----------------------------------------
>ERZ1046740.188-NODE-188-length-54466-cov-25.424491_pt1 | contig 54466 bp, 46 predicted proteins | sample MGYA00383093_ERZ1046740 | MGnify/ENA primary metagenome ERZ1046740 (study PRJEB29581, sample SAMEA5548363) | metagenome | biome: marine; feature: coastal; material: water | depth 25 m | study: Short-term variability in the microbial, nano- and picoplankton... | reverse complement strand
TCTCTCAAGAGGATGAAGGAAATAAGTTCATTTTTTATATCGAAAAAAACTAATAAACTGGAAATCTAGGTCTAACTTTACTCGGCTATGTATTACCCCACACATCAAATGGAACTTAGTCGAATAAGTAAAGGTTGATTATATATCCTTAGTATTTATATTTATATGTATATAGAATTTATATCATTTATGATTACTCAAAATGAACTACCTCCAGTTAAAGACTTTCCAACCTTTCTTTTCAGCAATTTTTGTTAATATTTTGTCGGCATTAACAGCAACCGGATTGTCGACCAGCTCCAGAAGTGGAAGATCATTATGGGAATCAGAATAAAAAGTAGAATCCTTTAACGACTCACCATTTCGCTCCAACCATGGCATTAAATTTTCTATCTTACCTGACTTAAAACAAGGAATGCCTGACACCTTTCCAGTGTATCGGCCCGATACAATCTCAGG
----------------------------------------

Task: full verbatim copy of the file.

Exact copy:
>ERZ1046740.188-NODE-188-length-54466-cov-25.424491_pt1 | contig 54466 bp, 46 predicted proteins | sample MGYA00383093_ERZ1046740 | MGnify/ENA primary metagenome ERZ1046740 (study PRJEB29581, sample SAMEA5548363) | metagenome | biome: marine; feature: coastal; material: water | depth 25 m | study: Short-term variability in the microbial, nano- and picoplankton... | reverse complement strand
TCTCTCAAGAGGATGAAGGAAATAAGTTCATTTTTTATATCGAAAAAAACTAATAAACTGGAAATCTAGGTCTAACTTTACTCGGCTATGTATTACCCCACACATCAAATGGAACTTAGTCGAATAAGTAAAGGTTGATTATATATCCTTAGTATTTATATTTATATGTATATAGAATTTATATCATTTATGATTACTCAAAATGAACTACCTCCAGTTAAAGACTTTCCAACCTTTCTTTTCAGCAATTTTTGTTAATATTTTGTCGGCATTAACAGCAACCGGATTGTCGACCAGCTCCAGAAGTGGAAGATCATTATGGGAATCAGAATAAAAAGTAGAATCCTTTAACGACTCACCATTTCGCTCCAACCATGGCATTAAATTTTCTATCTTACCTGACTTAAAACAAGGAATGCCTGACACCTTTCCAGTGTATCGGCCCGATACAATCTCAGG